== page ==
This let me sample the ground textures I painted in other materials. For example; the grass in my scene seamlessly blends with the color of the ground, this is because the color of the grass is based on the RVT.



For most materials, I made use of the common vertex color/height blending. That way I could easily blend between various materials.

On top of that I used the RVT incase I wanted something to blend in more with the terrain, that too was masked with vertex color. Along with unique blend mask textures, I could manipulate the look of the blend as well. Here I found a tutorial by tharlevfx very useful.


I then made a version of the material utilizing a second UV map for combining a second normal map. This allows for trims which I used on both the house foundation, window and the little ventilation at the top of the roof.


Foliage & Flowers


The flowers play a key part in this scene. Originally, I tried making more complex flowers but they became too distracting to the overall scene. I ended up using floating planes for the smaller flowers, mixed with some larger ones which had a bit more geometry. All the ground foliage assets are blending with the RVT sampled from the terrain, the blend is masked using vertex colors. It really helps to mute colors of the flowers and grounds them a lot better into the environment as well. I decided to only have a few of my grass meshes cast shadows as I felt it gave more of a low contrast and stylized feel, similar to a Ghibli painting.


I built upon the wind/grass shader Christian Sparks shared in a post. Quite commonly Gaussian noises are used for panning wind textures, however, studying how grass fields blow in the wind, I realized it behaves a bit like ocean waves so I panned a displacement texture like the one below.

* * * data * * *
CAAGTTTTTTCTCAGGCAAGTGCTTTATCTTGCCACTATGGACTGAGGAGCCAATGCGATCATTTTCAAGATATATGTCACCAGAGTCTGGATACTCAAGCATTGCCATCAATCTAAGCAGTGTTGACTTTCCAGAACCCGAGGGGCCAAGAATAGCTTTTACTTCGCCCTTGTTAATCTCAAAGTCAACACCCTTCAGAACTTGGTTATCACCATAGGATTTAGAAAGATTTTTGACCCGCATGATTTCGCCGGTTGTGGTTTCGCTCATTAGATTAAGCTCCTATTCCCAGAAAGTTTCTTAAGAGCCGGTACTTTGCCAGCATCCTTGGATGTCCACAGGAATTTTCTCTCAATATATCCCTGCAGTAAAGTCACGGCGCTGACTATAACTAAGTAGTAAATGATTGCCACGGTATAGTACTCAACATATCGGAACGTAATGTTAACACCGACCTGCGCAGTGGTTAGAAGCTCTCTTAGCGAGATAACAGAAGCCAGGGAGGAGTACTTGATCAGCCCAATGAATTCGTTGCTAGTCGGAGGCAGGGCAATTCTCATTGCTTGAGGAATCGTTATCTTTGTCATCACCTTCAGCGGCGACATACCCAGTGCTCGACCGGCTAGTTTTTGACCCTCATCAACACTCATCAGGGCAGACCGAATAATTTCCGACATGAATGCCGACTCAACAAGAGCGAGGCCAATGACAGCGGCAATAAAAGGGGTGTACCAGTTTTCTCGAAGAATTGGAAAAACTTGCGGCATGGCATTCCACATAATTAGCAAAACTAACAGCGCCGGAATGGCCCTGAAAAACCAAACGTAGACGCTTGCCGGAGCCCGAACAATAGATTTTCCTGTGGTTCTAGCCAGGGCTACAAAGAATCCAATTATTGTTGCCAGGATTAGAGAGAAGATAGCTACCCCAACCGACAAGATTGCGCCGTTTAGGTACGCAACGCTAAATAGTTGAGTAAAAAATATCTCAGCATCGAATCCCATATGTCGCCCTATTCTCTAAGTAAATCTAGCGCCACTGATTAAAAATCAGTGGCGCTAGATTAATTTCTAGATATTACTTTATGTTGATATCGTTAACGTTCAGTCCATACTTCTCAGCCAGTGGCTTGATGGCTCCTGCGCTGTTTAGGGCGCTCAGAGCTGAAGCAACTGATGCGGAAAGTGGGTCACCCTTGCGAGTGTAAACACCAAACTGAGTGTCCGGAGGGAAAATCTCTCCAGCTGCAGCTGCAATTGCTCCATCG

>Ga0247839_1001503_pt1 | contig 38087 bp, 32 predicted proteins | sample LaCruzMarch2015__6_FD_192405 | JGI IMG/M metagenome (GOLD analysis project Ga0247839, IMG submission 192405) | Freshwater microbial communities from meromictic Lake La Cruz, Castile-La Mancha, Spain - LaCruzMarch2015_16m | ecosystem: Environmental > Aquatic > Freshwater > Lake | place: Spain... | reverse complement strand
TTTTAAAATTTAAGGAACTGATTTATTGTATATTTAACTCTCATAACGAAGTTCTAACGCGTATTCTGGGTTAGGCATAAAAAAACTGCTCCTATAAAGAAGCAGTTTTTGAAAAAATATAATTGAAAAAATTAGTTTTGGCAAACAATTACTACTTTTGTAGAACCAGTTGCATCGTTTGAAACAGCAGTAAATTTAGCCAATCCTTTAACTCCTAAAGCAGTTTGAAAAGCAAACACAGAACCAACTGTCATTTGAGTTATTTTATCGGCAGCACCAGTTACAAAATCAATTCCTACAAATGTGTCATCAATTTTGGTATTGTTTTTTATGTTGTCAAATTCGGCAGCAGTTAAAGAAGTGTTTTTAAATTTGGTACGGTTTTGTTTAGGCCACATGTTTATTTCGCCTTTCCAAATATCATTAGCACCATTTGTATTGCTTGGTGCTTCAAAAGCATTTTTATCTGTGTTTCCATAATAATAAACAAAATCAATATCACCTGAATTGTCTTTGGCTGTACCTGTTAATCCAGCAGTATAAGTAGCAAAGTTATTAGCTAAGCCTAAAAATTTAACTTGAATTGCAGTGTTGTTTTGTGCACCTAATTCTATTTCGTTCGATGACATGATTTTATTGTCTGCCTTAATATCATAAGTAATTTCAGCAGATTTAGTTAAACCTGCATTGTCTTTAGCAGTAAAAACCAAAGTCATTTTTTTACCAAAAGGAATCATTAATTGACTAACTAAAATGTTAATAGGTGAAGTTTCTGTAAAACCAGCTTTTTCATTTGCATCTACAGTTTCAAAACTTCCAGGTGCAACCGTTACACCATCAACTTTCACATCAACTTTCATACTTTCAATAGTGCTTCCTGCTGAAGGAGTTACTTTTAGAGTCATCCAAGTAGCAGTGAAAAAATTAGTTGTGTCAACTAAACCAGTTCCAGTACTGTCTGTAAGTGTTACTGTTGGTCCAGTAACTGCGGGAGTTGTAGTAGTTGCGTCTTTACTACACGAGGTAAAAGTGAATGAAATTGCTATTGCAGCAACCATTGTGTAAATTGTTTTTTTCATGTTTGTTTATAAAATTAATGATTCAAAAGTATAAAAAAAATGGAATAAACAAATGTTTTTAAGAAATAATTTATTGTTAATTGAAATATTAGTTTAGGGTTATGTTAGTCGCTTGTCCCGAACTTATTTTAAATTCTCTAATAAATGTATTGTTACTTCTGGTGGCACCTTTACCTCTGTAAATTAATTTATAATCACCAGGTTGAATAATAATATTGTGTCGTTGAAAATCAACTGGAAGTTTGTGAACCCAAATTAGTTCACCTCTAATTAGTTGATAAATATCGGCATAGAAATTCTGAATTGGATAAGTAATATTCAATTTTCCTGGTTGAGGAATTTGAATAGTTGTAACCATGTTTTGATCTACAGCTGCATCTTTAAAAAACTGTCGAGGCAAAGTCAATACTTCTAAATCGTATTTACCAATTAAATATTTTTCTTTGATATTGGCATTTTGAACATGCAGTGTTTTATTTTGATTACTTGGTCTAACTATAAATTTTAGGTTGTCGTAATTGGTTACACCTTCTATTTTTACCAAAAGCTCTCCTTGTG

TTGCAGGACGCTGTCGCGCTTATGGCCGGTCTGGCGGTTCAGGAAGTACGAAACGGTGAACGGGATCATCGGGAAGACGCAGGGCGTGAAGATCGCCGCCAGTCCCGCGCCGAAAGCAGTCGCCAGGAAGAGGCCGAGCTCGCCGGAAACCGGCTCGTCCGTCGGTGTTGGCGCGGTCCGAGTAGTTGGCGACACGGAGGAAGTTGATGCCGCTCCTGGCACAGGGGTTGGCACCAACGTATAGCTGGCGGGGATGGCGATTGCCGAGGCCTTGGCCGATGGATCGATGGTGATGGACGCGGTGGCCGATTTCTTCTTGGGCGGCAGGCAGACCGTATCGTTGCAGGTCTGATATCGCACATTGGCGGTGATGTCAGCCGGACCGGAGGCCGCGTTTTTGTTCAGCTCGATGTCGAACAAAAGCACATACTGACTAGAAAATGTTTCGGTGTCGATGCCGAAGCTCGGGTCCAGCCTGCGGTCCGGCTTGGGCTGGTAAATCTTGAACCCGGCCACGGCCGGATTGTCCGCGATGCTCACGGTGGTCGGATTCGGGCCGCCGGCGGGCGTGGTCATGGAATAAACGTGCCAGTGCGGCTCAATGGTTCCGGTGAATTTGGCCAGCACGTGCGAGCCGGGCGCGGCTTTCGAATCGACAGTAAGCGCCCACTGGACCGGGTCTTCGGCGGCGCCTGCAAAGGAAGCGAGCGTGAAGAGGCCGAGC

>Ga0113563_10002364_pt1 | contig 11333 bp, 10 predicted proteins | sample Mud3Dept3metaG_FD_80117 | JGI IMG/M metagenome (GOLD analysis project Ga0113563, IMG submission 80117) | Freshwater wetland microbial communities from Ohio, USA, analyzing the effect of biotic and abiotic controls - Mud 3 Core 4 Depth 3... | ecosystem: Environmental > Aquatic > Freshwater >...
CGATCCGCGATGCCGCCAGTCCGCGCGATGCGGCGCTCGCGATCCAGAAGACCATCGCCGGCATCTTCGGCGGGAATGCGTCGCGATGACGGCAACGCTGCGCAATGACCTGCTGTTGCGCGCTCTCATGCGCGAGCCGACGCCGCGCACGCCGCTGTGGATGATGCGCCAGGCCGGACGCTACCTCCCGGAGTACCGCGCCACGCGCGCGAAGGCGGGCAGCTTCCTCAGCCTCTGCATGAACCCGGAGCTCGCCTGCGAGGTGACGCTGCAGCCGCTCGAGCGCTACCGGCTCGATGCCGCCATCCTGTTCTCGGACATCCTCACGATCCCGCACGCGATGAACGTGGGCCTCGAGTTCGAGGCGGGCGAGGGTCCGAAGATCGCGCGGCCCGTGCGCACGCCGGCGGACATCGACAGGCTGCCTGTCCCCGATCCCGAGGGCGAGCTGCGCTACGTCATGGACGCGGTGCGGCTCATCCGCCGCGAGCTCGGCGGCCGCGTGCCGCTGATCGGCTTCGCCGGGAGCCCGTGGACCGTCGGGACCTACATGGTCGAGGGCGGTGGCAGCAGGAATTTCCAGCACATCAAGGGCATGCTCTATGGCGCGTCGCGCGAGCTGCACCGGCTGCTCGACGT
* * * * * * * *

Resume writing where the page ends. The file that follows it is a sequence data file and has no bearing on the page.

I created a material function for panning textures in world space.


Then used the function for various materials like grass, flowers and leaves. I also made sure to make use of global parameters which was really helpful to control the flow of the wind throughout the scene.




The clouds are based on a tutorial by Steve’s Tutorials. They are tessellated meshes with 3D noises used as displacement in the shader. I added additional coloring options using baked vertex colors and a fresnel for the opacity. Due to the way the fresnel behaves it doesn’t look that great from every angle, but I felt I would rather keep the artifacts so it helps fade the clouds and gives them less harsh silhouettes. Hit me up if you know a better solution please!




The mountains were mostly made in Substance Designer, focusing on creating a height map based on inverted cells of various sizes multiplied in a chain. Starting out with large cell
shapes and then smaller and smaller with less opacity throughout the chain.

Out of that height I could easily export a normal map and also create snow and grass masks for my base color. I then exported the tessellated mesh and cleaned it up in Blender.



Every time I finish a project I tend to feel a massive relief. It’s hard to keep up with a day job and still be productive in your spare time. If you manage that, you should be proud of yourself! I’m glad I chose such a simple scene to begin with and that I did things at my own
pace and didn’t set a deadline. It’s so easy to fall into an endless loop of “this is not good enough” only to never see the end of it. Sure I didn’t include everything I wished for like bushes, water or sculpted roof tiles, but I’m quite happy with what I managed to achieve.

So I guess my only cheesy advice is; don’t push yourself too hard and don’t forget that you’re doing this because you love it, not to be the best. I hope you found this helpful and thanks for taking the time to read what I had to say! If anything is unclear, don’t hesitate to reach out and ask anything you’d like. I’ve also created a google doc packed with resources for stylized environment art, a lot of which I used for this project.

Much love, Adrian.